We are all getting tired of clinically sterile, copycat concept stores that seem lifeless and completely void of adventure, story or history. And the sameness seems to be getting worse.
In a mall or high street one cannot tell one brand from another. Stores display the same colors, the same styles, the same products, the same materials – probably all made in the same place, too, somewhere in Asia.
Nothing inherently wrong with any one aspect of it except that it all adds up to a mind-numbingly boring experience. No wonder, then, that the only thing that seems to excite customers is a sale.
So, it is not surprising that we – and thousands of others – have already fallen in love with Roman and Williams Guild opened recently in a former Citibank space at the edge of Soho in NYC on the corner of Mercer and Howard Street.
It is a two-story, 7,000 square-foot (650 sq. metre) retail concept that is not just retail and not really a concept either, at least not in the tired, over-used meaning of the word.
We are tempted to describe it with another cliché: emporium. But perhaps here that old term really does serve a good purpose as the Guild does remind us of well-loved indoor food markets and bustling halls, souks and bazaars, and old merchant warehouses full of tribute from distant and exotic lands.
And yet, the Guild is completely modern and totally unlike any bazaar or souk or market. It is rich with worldly sophistication, cool finds, glassware and textiles, modern furniture and antique treasures, so yes, it is a furniture store. But it is also a restaurant, and an oasis with an Emily Thompson’s wild flower shop and a Phaidon creative arts library.
In the furniture showroom, the designers’ own The Founding Collection of furniture forms the basis. It consists of 40 pieces of furniture and 15 pieces of lighting, many originating from their interior design projects.
The restaurant is the French café La Mercerie, a partnership between Stephen Starr Restaurant Group and Roman and Williams. Chef Marie-Aude Rose, the former chef at Spring in Paris, will soon serve a full complement of French comfort food for breakfast, lunch and dinner. Only coffee and pastries were available during the first weeks.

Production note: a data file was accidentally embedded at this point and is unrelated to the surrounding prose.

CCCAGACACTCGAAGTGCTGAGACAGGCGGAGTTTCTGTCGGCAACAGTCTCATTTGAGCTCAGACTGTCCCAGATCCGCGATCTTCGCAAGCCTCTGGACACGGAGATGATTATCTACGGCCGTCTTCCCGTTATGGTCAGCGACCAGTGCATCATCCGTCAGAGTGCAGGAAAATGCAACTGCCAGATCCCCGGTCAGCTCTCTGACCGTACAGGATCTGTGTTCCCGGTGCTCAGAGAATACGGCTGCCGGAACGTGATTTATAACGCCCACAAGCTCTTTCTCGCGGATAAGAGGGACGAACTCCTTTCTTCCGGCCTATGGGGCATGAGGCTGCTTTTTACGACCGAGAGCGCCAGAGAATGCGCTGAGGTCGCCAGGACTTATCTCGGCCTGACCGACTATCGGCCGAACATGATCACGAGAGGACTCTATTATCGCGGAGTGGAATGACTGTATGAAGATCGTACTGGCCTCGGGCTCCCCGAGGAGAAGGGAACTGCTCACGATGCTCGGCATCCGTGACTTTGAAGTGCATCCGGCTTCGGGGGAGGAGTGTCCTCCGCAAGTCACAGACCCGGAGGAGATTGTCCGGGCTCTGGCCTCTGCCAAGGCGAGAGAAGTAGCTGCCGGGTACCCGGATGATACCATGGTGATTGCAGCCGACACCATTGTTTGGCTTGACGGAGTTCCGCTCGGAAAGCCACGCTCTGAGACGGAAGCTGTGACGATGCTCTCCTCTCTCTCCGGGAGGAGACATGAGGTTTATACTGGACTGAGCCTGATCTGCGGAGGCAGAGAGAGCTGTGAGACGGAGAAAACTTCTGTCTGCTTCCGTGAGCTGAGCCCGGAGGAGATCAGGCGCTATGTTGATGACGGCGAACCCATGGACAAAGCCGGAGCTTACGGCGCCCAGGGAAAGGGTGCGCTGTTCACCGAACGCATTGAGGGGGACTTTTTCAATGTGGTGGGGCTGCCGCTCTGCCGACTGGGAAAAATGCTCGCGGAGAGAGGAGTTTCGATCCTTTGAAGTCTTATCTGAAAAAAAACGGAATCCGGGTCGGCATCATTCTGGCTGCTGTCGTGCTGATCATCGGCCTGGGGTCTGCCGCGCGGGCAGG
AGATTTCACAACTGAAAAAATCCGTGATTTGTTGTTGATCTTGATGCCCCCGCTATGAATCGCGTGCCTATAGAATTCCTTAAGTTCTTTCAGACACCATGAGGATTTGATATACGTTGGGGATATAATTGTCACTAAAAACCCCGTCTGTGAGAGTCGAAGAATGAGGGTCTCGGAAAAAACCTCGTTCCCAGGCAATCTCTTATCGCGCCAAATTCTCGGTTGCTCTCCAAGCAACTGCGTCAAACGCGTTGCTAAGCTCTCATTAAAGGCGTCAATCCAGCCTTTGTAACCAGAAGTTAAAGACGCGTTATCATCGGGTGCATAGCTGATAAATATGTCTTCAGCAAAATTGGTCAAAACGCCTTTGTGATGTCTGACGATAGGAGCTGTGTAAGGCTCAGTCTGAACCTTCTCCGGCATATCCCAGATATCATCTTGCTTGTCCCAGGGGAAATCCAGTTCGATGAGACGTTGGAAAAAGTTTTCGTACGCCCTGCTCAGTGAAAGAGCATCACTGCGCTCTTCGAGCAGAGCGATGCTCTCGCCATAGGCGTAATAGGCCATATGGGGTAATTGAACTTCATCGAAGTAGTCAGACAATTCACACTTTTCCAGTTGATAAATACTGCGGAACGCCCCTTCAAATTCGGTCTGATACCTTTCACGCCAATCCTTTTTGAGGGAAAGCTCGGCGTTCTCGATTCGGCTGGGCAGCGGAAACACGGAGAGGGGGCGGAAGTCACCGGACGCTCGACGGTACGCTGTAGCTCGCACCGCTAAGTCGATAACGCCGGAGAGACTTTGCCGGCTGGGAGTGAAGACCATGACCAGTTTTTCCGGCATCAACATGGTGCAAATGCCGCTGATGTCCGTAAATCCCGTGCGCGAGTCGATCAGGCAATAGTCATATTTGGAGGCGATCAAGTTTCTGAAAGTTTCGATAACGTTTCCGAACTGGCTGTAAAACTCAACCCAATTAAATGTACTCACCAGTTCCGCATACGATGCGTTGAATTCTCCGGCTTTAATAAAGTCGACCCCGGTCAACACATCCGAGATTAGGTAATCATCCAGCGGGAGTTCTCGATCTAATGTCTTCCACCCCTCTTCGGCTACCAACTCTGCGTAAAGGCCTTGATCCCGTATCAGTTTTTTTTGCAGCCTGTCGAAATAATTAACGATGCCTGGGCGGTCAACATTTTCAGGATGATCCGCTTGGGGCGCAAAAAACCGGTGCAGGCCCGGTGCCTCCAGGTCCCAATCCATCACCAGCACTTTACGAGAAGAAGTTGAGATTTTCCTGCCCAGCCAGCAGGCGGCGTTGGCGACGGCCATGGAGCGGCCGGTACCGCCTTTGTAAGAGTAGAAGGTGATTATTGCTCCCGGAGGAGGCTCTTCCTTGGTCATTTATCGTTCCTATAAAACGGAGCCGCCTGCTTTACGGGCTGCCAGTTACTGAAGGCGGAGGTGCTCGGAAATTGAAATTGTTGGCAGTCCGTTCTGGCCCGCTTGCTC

The owners of the Roman and Williams Guild, Robin Standefer and Stephen Alesch are founders of the well known interior design firm Roman and Williams Buildings and Interiors in NYC. Their work for Hollywood stars and hospitality brands is eclectic, multidisciplinary, rich, flexible, innovative.
Their interior design is seen at the Standard Highline, The Ace Hotel New Orleans, the Chicago Athletic Association and Lafayette restaurant New York, for example.
We strongly believe that Roman and Williams Guild represents the type of ‘concept’ that has a bright future. It has a real, natural coherence – not a forced, fake grouping of services and products aimed at a target group.
In this case, the natural coherence comes from Standefer and Alesch’s own loves and likes, their passions and creative ideas. What they create feels coherent and welcoming because it has been put together with their inner passion. Customers, guests and visitors sense that passion and feel compelled to participate in it.
In an article about the Guild, Standefer has been quoted as saying that there’s still a lot of creative energy in New York and that retail there is not dead, “it’s just a bit boring.” We agree and welcome Roman and Williams Guild to the new wave of un-dead, unboring retail. Tuija Seipell.